Social learning has around since the 1970’s when Albert Bandura suggested that learning is a social activity. Social learning theory postulates that learning occurs when students observe behaviors and mimic them. This includes the observation of rewards and punishments for behaviors. When harnessing this theory to effect change in the classroom, teachers can use social media to create a wider conversation and include other influential players. If used correctly, social media can be a real asset when teaching through social learning.
As parents you have already experienced social learning as your young students mimic your behavior and learn from your actions. Now with social media, you can augment the social learning opportunities at home and in the classroom by introducing your students to a wider audience of influencers.
What this means is that our educators and tutors are still mentors and models, but they are required to relinquish some of their authority to the community of learners as students learn from each other. With social media, this community is not restricted to the students in the classroom, but can also include students from around the world and all the resources that the Internet makes available. Now we have an entire network of teachers, tutors and learners all contributing to our body of knowledge and sharing their experiences.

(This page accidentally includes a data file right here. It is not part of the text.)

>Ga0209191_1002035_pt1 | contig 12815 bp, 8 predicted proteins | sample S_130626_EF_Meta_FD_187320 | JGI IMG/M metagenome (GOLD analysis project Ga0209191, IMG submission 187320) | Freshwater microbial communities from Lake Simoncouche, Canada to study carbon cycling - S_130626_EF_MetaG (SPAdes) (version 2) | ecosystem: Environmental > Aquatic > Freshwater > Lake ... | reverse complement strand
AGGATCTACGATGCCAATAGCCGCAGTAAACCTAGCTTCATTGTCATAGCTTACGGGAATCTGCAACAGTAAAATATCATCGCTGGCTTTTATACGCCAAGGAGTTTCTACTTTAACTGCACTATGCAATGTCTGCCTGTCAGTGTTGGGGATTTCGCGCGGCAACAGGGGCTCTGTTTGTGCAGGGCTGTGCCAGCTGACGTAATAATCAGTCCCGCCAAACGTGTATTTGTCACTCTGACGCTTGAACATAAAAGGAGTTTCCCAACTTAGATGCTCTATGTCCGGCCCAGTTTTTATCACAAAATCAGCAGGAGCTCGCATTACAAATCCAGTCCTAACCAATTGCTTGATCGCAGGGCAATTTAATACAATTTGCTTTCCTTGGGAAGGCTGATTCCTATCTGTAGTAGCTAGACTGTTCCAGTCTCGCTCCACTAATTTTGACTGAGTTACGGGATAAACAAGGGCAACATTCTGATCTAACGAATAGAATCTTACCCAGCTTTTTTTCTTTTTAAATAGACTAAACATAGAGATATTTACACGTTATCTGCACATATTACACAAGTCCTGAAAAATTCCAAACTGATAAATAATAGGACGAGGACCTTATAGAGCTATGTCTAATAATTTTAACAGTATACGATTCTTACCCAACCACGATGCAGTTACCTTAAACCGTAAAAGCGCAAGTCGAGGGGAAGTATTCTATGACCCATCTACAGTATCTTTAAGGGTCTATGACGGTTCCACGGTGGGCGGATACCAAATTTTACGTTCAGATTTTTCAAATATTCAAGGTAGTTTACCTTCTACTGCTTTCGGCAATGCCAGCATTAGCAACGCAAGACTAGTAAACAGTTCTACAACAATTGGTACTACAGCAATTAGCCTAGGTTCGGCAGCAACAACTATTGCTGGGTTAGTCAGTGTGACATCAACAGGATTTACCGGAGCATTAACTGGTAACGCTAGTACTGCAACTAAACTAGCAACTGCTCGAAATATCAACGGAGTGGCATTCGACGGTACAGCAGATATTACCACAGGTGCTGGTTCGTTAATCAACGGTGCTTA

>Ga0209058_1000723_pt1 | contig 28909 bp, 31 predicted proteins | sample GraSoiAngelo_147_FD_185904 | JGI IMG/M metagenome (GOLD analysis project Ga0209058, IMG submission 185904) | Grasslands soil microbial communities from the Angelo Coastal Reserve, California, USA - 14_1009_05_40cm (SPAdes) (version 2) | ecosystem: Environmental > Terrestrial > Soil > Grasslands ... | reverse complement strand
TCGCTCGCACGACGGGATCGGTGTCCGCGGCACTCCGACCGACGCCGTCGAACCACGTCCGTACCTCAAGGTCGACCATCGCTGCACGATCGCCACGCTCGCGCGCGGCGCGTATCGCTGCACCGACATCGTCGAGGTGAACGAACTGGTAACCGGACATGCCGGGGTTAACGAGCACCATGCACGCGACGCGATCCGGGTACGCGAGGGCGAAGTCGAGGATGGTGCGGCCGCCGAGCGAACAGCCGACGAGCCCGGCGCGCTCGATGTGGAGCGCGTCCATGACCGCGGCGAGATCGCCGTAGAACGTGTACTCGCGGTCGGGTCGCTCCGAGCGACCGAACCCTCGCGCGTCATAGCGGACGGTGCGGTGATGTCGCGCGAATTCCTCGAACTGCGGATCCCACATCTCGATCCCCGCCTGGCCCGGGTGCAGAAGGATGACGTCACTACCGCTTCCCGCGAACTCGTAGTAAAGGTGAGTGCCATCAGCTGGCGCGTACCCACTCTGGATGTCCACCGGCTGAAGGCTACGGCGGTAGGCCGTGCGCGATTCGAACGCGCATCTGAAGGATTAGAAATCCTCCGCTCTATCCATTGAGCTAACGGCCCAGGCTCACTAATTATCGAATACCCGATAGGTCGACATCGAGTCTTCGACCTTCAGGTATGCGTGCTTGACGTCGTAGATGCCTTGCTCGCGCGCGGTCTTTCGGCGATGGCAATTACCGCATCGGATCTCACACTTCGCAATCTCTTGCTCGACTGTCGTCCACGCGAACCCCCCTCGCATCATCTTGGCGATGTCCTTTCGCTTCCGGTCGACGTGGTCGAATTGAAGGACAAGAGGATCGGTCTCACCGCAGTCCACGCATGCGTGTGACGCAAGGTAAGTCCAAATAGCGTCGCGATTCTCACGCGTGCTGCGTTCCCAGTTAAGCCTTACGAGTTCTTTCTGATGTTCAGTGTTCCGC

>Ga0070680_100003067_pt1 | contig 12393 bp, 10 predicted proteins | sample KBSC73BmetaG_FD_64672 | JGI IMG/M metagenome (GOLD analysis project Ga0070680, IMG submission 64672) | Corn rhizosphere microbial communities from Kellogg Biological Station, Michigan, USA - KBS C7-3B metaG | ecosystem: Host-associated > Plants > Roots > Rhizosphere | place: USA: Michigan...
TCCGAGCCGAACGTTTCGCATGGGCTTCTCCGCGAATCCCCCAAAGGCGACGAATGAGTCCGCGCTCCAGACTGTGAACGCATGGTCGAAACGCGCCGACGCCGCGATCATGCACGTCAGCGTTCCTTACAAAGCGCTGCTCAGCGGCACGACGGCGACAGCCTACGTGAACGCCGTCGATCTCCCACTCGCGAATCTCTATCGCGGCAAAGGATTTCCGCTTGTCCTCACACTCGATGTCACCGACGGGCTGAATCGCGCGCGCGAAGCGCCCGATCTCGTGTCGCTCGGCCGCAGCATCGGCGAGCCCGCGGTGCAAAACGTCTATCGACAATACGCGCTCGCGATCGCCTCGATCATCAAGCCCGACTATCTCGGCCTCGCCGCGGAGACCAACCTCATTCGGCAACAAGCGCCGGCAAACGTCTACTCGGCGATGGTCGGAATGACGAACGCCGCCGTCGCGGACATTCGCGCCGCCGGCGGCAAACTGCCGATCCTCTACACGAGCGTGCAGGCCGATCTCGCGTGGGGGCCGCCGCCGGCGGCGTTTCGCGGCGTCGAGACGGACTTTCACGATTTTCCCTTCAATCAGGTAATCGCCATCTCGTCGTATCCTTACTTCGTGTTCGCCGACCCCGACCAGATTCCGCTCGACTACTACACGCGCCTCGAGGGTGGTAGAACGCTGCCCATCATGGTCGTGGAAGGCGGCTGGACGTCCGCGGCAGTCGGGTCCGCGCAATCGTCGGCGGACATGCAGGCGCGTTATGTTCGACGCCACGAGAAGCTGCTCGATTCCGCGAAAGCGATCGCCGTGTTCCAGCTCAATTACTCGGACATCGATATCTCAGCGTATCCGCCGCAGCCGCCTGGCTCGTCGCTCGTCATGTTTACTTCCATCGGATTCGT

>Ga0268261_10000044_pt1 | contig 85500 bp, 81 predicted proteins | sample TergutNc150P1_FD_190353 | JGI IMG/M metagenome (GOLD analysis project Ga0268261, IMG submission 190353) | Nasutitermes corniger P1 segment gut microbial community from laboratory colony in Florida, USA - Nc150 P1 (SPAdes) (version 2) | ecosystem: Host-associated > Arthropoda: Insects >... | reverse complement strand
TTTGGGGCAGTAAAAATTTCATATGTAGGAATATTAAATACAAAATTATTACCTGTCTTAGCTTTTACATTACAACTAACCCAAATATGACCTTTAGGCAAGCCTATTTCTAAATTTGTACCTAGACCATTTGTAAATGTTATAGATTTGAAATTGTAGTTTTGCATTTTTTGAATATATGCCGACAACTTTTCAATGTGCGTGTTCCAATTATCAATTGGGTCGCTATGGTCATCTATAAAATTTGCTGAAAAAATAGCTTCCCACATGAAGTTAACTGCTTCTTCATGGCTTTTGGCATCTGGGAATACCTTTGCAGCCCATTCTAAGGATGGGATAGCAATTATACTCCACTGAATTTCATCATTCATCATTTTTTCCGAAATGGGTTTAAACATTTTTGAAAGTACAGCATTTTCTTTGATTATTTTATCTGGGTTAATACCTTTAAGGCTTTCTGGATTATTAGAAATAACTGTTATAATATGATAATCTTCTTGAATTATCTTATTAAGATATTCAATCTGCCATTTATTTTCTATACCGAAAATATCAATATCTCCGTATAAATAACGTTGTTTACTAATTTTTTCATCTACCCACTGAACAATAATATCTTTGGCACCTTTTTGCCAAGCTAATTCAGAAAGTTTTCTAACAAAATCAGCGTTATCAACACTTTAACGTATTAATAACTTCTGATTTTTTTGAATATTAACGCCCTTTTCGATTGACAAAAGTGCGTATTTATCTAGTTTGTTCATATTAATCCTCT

While social media sites like Twitter, Facebook, LinkedIn, and Pinterest can provide a wealth of learning opportunities, they can also serve as distractions that eat up an enormous amount of time without contributing anything to your student’s body of knowledge. This means that social media can be a blessing or a curse and needs to be managed effective to achieve the desired results. Teachers and tutors need to outline lesson plans, goals and guidelines to direct social media actions and continually enforce these guidelines to add a structure to social media interactions. Social media is a wonderful tool to use in social learning, but it must be structured in order to be effective.
Students learn more when there is a human connection to their content. This means that they are more likely to remember an exciting video on a lab experiment than if they read the experiment in a text book. Social media makes this possible as students can watch videos of scientific experiments on YouTube and discuss them with other students in forum portals.
Social media also caters for all learning styles thanks to its multi-media capabilities. Students can talk to other learners, tutors and teachers, read blogs, watch videos and study graphics. No matter what kind of style your student responds to, they are bound to find the information they are looking for in a format they like. Social media also caters to students with different learning speeds. The faster they learn, the more there is for them to discover. Students who work quickly have an endless wealth of resources to explore on the internet.
Social media gives active learners the opportunity to explore and discover. They can work as fast or as slowly as they like and interact with their community and with the information in a format that suits them best.